CL: How have you balanced the FBA and your Bryan Cave gig?

MV: My time management skills have reached a new level. My clients definitely come first and I’m fortunate to be able to work from any Bryan Cave office or from my laptop in whatever city I find myself in. I’ve been able to finish all my duties for clients and also be present for any bar association speaking engagements or activities. I was busy with being president of the Hellenic Bar Association [during my FBA presidency tenure], but I was fortunate to be able to oversee our big scholarship ball before my FBA duties heated up.

CL: As a younger woman, what has it been like to navigate the FBA considering the legal profession is still dominated by older men?

MV: I think it’s only natural that there are fewer women that have held the position of FBA president simply because there are historically more men in the profession. We know that that’s been changing in recent years and will continue to change.

As far as being one of the youngest people to hold this position, I actually think my age was an advantage for the organization because I’m sort of in the middle of the two generations — baby boomers and millennials — but I’m closer to being a millennial. I think it’s been really beneficial for the organization to have someone who could relate to both generations.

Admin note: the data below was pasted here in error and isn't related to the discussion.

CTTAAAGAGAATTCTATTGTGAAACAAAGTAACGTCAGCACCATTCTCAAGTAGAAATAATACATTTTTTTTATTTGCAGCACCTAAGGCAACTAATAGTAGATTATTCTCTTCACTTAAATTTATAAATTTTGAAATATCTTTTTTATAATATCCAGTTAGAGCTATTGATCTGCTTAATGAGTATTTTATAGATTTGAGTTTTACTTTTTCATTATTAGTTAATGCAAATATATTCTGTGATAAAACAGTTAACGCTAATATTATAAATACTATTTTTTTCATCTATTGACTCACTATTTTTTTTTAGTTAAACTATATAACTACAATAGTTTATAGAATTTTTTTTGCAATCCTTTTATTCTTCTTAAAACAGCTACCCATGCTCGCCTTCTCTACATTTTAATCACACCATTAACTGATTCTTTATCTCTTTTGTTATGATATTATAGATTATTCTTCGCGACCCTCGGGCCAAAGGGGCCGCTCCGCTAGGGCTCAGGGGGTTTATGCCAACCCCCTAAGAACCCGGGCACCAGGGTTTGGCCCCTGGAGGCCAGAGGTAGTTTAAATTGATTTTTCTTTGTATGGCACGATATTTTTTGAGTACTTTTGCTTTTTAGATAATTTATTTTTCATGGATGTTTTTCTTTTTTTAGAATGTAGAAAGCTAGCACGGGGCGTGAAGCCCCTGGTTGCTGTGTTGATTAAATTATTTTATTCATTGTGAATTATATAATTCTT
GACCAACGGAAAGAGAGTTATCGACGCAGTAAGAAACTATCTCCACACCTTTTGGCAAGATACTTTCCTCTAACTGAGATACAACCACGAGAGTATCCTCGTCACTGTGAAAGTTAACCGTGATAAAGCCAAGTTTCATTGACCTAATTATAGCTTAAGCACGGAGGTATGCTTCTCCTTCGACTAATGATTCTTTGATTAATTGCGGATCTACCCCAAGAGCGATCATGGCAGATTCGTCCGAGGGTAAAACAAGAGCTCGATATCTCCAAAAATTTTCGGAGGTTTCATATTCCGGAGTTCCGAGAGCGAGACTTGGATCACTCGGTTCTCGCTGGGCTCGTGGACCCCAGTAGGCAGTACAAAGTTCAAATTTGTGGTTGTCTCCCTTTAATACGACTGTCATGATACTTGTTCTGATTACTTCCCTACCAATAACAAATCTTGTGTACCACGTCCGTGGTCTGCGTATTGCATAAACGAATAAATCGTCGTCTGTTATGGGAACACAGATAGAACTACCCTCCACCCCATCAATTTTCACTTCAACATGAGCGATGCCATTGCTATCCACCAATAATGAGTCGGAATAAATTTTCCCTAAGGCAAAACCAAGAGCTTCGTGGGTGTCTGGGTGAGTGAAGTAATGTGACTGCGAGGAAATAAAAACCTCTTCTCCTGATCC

I’ve had people from all over the world contact me to tell me they found it inspirational to see a younger woman in a role like mine. With respect to some of the older attorneys, I think they’re able to relate to me easily because I understand how to practice with them, because they’re who I learned under. It was good timing for the organization to have a younger woman in that role.

CL: As you help plan the FBA’s 100th anniversary, what from the association’s first century are you most proud of?

MV: The FBA’s mission is to strengthen the federal legal system and the administration of justice by serving the interests and needs of the federal practitioner, both public and private; the federal judiciary and the public that they serve. It’s been a pillar for federal practitioners and the judiciary for all of these years despite so many changes in society, politics and technology. The FBA has endured through so many different aspects of our country’s history, which is a testament to its relevance, strength and fluidity.